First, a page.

New England Journal of Medicine
Volume 361 — December 3, 2009 — Number 23
Vaccination with ALVAC and AIDSVAX to Prevent HIV-1 Infection in Thailand
S. Rerks-Ngarm and Others
Background The development of a safe and effective vaccine against the human immunodeficiency virus type 1 (HIV-1) is critical to pandemic control.
Methods In a community-based, randomized, multicenter, double-blind, placebo-controlled efficacy trial, we evaluated four priming injections of a recombinant canarypox vector vaccine (ALVAC-HIV [vCP1521]) plus two booster injections of a recombinant glycoprotein 120 subunit vaccine (AIDSVAX B/E). The vaccine and placebo injections were administered to 16,402 healthy men and women between the ages of 18 and 30 years in Rayong and Chon Buri provinces in Thailand. The volunteers, primarily at heterosexual risk for HIV infection, were monitored for the coprimary end points: HIV-1 infection and early HIV-1 viremia, at the end of the 6-month vaccination series and every 6 months thereafter for 3 years.
Results In the intention-to-treat analysis involving 16,402 subjects, there was a trend toward the prevention of HIV-1 infection among the vaccine recipients, with a vaccine efficacy of 26.4% (95% confidence interval [CI], –4.0 to 47.9; P=0.08). In the per-protocol analysis involving 12,542 subjects, the vaccine efficacy was 26.2% (95% CI, –13.3 to 51.9; P=0.16). In the modified intention-to-treat analysis involving 16,395 subjects (with the exclusion of 7 subjects who were found to have had HIV-1 infection at baseline), the vaccine efficacy was 31.2% (95% CI, 1.1 to 52.1; P=0.04). Vaccination did not affect the degree of viremia or the CD4+ T-cell count in subjects in whom HIV-1 infection was subsequently diagnosed.
Conclusions This ALVAC-HIV and AIDSVAX B/E vaccine regimen may reduce the risk of HIV infection in a community-based population with largely heterosexual risk. Vaccination did not affect the viral load or CD4+ count in subjects with HIV infection. Although the results show only a modest benefit, they offer insight for future research. (ClinicalTrials.gov number, NCT00223080 [ClinicalTrials.gov] .)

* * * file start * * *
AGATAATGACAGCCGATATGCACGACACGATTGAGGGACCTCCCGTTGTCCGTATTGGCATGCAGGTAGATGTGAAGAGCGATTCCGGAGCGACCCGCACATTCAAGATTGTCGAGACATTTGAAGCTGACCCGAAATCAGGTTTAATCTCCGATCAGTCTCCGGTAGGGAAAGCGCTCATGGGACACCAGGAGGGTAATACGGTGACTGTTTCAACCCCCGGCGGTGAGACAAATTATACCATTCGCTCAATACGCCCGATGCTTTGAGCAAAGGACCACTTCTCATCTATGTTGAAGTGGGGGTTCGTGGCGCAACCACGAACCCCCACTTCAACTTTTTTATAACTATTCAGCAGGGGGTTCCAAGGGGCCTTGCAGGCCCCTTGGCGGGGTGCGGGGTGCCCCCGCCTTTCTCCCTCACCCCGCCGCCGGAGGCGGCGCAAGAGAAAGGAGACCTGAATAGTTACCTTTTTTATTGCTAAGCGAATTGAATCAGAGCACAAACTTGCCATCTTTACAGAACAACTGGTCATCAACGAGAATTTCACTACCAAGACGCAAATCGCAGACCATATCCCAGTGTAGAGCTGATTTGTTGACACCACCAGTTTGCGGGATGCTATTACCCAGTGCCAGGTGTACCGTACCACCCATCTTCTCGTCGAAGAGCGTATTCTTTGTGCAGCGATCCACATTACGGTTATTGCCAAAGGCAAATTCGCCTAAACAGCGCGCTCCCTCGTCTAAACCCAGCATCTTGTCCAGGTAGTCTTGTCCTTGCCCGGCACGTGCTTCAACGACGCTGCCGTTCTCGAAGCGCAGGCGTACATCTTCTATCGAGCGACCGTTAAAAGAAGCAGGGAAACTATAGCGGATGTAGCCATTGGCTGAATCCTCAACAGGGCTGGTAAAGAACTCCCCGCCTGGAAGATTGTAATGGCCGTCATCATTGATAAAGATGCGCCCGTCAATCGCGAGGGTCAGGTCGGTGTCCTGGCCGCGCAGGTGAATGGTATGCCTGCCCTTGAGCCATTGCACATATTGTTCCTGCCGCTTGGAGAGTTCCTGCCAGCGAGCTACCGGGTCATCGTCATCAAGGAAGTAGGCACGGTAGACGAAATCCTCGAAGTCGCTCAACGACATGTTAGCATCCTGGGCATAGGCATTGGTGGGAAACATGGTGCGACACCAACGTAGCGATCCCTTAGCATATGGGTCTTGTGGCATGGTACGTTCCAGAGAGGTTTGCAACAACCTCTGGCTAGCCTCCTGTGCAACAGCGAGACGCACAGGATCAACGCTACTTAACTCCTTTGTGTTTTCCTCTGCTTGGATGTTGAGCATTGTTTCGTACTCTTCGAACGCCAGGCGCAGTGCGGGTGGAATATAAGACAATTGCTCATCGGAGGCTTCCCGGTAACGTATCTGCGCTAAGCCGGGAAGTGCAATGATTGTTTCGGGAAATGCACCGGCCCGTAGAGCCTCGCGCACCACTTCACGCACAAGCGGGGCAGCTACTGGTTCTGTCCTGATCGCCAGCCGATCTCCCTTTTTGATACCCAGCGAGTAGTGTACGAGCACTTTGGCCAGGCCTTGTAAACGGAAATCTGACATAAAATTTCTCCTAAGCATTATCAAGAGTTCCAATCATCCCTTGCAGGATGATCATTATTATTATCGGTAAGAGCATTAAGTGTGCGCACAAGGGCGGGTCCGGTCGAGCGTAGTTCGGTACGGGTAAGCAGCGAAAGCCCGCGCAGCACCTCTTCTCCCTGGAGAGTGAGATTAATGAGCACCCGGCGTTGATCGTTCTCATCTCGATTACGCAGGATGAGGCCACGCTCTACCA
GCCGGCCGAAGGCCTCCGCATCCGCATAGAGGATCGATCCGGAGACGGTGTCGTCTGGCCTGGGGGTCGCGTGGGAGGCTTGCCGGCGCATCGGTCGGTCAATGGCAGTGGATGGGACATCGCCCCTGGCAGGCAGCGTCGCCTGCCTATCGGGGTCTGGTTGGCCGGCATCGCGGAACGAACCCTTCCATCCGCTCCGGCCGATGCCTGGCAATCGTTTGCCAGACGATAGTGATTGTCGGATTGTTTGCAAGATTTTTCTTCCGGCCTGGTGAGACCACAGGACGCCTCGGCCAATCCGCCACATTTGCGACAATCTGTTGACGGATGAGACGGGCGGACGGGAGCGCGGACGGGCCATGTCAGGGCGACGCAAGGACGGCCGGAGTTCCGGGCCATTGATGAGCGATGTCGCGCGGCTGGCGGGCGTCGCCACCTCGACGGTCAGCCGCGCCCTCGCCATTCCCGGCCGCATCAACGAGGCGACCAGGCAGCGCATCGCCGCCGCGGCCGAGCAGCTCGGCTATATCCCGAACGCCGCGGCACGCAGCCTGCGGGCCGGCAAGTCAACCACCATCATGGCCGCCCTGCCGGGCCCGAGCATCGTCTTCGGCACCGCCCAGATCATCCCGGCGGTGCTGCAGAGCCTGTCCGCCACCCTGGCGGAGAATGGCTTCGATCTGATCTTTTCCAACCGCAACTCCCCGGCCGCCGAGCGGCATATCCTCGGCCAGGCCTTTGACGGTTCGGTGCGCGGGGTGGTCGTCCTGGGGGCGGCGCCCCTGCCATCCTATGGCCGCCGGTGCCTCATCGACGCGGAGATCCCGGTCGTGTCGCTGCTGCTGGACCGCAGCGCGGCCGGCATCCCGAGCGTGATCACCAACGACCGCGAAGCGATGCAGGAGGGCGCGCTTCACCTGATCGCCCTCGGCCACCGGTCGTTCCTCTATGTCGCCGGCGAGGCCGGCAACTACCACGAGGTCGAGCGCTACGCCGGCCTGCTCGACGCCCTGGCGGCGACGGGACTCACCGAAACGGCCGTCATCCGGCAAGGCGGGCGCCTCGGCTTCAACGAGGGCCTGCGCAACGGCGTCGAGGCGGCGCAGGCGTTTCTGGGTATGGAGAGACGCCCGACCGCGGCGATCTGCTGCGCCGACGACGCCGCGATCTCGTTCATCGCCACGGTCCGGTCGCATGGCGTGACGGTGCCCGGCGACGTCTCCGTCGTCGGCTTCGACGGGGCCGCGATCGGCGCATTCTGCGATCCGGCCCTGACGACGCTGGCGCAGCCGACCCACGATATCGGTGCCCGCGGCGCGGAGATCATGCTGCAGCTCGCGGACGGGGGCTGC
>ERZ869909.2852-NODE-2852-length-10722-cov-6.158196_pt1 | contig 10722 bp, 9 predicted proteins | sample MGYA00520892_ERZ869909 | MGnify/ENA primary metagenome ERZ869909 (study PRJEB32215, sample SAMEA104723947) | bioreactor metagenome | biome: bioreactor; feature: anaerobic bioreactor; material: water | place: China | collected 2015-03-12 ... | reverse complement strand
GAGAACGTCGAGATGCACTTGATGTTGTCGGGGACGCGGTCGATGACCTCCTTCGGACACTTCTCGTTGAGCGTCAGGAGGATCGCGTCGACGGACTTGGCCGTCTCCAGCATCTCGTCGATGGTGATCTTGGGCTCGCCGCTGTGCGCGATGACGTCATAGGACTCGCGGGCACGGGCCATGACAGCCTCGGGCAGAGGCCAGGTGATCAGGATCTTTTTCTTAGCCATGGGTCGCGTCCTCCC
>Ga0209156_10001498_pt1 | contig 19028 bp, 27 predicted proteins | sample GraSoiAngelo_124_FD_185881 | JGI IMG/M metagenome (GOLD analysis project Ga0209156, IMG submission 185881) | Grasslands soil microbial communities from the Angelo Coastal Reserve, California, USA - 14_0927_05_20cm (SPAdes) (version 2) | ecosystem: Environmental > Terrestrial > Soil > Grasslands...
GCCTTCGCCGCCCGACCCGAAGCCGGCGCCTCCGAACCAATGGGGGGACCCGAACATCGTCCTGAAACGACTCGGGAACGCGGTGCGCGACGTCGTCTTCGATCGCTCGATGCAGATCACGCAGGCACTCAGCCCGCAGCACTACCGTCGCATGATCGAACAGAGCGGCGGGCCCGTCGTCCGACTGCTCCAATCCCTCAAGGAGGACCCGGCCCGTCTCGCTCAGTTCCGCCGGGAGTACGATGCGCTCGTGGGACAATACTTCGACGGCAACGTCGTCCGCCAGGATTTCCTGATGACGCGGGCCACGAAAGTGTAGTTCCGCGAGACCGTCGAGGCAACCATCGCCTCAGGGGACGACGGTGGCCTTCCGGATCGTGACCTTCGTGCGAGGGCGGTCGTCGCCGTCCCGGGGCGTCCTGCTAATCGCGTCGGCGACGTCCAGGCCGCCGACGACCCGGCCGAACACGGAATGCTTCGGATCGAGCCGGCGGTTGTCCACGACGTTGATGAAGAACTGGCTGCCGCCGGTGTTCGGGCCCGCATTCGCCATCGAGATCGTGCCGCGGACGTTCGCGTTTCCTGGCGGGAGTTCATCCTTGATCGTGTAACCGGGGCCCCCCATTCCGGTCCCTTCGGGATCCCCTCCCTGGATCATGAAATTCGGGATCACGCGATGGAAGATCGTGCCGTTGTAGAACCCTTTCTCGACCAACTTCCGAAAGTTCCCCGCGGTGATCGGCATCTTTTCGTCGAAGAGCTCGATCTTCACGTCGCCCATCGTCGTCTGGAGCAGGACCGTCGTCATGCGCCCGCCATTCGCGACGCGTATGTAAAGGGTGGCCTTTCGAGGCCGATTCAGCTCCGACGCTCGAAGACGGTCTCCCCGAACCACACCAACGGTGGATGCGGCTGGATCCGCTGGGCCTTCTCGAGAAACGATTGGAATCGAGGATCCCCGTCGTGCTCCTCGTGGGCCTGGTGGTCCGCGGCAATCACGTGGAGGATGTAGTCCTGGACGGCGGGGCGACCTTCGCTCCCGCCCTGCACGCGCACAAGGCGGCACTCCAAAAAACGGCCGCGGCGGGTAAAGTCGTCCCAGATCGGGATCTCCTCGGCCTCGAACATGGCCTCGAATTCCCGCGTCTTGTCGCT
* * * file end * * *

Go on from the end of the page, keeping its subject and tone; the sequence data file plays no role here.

From the Department of Disease Control, Ministry of Public Health, Nonthaburi (S.R.-N., R.P., C.N., S.C., C.K., P.T., P.K.); Vaccine Trials Center (P.P.) and Data Management Unit (J.K.), Faculty of Tropical Medicine, Mahidol University, Bangkok; Thai Component (S.N.) and U.S. Army Medical Component (J.C., R.P., M.S., M.B.), Armed Forces Research Institute of Medical Sciences, Bangkok — all in Thailand; the Division of AIDS, National Institutes of Allergy and Infectious Diseases, National Institutes of Health, Bethesda, MD (E.A.); Sanofi Pasteur, Swiftwater, PA (S.G., J.T., J.G.M.); Global Solutions for Infectious Diseases, South San Francisco, CA (D.P.F.); the Emmes Corporation, Rockville, MD (D.S.); the Global AIDS Program, Centers for Disease Control and Prevention, Atlanta (D.L.B.); U.S. Military HIV Research Program, Walter Reed Army Institute of Research, Rockville, MD (M.L.R., N.L.M., J.H.K.); and U.S. Army Medical Materiel Development Activity, Ft. Detrick, MD (J.H.K.).
This article (10.1056/NEJMoa0908492) was published on October 20, 2009, and was last updated on November 19, 2009, at NEJM.org.
Address reprint requests to Dr. Kim at the U.S. Military HIV Research Program, Walter Reed Army Institute of Research, 1600 E. Gude Dr., Rockville, MD 20850, or at email@example.com